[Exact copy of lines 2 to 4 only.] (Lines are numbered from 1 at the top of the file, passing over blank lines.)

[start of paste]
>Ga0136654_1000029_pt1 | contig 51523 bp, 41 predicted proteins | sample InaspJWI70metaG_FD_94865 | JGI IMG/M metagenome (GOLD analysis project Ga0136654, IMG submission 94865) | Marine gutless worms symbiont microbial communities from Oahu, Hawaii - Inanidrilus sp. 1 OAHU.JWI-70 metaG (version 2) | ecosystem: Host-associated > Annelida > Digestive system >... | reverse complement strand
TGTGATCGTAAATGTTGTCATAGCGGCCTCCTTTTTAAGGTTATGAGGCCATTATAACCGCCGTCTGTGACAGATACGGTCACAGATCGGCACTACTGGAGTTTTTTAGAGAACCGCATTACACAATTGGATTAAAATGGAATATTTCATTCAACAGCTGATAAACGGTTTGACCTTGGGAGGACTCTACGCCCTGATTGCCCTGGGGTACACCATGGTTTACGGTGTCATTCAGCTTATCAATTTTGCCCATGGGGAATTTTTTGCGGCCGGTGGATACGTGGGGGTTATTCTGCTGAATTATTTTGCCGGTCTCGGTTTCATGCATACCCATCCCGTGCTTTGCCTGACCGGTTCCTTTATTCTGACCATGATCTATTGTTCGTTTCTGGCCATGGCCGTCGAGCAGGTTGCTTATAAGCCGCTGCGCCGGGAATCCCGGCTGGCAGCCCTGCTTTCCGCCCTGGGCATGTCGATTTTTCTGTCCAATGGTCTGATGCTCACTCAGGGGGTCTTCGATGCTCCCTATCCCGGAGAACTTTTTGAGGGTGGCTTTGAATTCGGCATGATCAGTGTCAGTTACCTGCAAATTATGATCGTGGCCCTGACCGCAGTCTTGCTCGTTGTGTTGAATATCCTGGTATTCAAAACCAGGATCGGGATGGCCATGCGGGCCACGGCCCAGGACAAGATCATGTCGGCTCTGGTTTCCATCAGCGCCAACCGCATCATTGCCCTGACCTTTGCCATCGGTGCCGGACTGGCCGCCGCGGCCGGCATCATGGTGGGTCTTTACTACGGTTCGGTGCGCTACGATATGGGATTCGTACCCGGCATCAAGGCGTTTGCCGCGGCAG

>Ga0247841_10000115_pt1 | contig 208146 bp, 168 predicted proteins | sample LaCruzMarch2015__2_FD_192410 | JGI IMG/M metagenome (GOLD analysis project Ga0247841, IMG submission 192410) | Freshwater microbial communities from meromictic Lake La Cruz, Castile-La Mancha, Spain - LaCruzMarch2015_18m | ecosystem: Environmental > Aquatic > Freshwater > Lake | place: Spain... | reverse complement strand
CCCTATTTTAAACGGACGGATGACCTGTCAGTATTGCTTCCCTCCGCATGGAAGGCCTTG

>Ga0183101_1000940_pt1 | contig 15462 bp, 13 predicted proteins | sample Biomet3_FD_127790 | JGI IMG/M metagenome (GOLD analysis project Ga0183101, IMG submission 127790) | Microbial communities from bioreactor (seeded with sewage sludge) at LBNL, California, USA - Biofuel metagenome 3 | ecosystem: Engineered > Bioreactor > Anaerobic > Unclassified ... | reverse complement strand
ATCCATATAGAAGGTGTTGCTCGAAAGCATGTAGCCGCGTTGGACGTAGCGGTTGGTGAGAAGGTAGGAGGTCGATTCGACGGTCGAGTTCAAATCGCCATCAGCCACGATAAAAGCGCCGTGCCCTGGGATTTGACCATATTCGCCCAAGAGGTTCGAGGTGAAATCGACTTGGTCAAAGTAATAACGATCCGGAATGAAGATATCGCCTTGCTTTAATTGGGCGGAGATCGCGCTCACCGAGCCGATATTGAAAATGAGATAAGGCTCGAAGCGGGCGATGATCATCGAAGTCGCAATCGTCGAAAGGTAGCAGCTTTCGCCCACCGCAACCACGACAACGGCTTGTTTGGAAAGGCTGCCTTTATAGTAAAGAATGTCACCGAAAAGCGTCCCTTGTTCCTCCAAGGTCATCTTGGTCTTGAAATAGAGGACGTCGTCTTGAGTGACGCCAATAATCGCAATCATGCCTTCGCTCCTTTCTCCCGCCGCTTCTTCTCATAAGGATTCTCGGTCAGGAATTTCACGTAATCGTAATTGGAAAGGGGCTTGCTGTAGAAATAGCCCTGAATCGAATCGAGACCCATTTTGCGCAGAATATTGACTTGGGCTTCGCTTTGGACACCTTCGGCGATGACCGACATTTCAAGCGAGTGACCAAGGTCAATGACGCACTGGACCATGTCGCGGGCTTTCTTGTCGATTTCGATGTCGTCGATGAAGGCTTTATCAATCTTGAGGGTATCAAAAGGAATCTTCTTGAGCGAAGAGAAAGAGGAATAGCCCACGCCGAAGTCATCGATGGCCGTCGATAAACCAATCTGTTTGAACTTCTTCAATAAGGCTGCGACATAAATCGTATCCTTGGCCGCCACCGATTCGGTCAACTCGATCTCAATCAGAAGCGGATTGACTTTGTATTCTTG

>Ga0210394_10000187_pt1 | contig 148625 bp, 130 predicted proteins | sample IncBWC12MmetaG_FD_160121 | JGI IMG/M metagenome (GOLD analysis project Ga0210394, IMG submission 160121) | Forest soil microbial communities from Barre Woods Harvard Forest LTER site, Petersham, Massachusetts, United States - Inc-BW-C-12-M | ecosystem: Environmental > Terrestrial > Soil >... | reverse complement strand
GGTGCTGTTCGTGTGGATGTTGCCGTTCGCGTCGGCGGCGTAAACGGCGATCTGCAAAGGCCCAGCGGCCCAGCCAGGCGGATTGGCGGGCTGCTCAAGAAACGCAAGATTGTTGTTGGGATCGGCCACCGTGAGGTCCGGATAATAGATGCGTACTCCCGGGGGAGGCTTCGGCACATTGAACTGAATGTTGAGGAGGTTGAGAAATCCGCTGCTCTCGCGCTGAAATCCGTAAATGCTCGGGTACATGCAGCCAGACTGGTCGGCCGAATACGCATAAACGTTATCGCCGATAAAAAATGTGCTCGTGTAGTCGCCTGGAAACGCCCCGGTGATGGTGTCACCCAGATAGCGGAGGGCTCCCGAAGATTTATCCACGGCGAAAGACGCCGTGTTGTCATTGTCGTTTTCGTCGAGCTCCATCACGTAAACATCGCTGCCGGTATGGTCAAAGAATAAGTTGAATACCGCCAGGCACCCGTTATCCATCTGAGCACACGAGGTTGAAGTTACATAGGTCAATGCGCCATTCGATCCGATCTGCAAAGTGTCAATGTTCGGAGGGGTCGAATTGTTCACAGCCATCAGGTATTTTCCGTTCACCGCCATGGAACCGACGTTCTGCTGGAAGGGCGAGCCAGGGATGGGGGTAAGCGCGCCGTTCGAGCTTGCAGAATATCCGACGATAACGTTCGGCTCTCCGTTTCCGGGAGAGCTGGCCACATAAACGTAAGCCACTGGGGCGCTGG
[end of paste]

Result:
TGTGATCGTAAATGTTGTCATAGCGGCCTCCTTTTTAAGGTTATGAGGCCATTATAACCGCCGTCTGTGACAGATACGGTCACAGATCGGCACTACTGGAGTTTTTTAGAGAACCGCATTACACAATTGGATTAAAATGGAATATTTCATTCAACAGCTGATAAACGGTTTGACCTTGGGAGGACTCTACGCCCTGATTGCCCTGGGGTACACCATGGTTTACGGTGTCATTCAGCTTATCAATTTTGCCCATGGGGAATTTTTTGCGGCCGGTGGATACGTGGGGGTTATTCTGCTGAATTATTTTGCCGGTCTCGGTTTCATGCATACCCATCCCGTGCTTTGCCTGACCGGTTCCTTTATTCTGACCATGATCTATTGTTCGTTTCTGGCCATGGCCGTCGAGCAGGTTGCTTATAAGCCGCTGCGCCGGGAATCCCGGCTGGCAGCCCTGCTTTCCGCCCTGGGCATGTCGATTTTTCTGTCCAATGGTCTGATGCTCACTCAGGGGGTCTTCGATGCTCCCTATCCCGGAGAACTTTTTGAGGGTGGCTTTGAATTCGGCATGATCAGTGTCAGTTACCTGCAAATTATGATCGTGGCCCTGACCGCAGTCTTGCTCGTTGTGTTGAATATCCTGGTATTCAAAACCAGGATCGGGATGGCCATGCGGGCCACGGCCCAGGACAAGATCATGTCGGCTCTGGTTTCCATCAGCGCCAACCGCATCATTGCCCTGACCTTTGCCATCGGTGCCGGACTGGCCGCCGCGGCCGGCATCATGGTGGGTCTTTACTACGGTTCGGTGCGCTACGATATGGGATTCGTACCCGGCATCAAGGCGTTTGCCGCGGCAG

>Ga0247841_10000115_pt1 | contig 208146 bp, 168 predicted proteins | sample LaCruzMarch2015__2_FD_192410 | JGI IMG/M metagenome (GOLD analysis project Ga0247841, IMG submission 192410) | Freshwater microbial communities from meromictic Lake La Cruz, Castile-La Mancha, Spain - LaCruzMarch2015_18m | ecosystem: Environmental > Aquatic > Freshwater > Lake | place: Spain... | reverse complement strand
CCCTATTTTAAACGGACGGATGACCTGTCAGTATTGCTTCCCTCCGCATGGAAGGCCTTG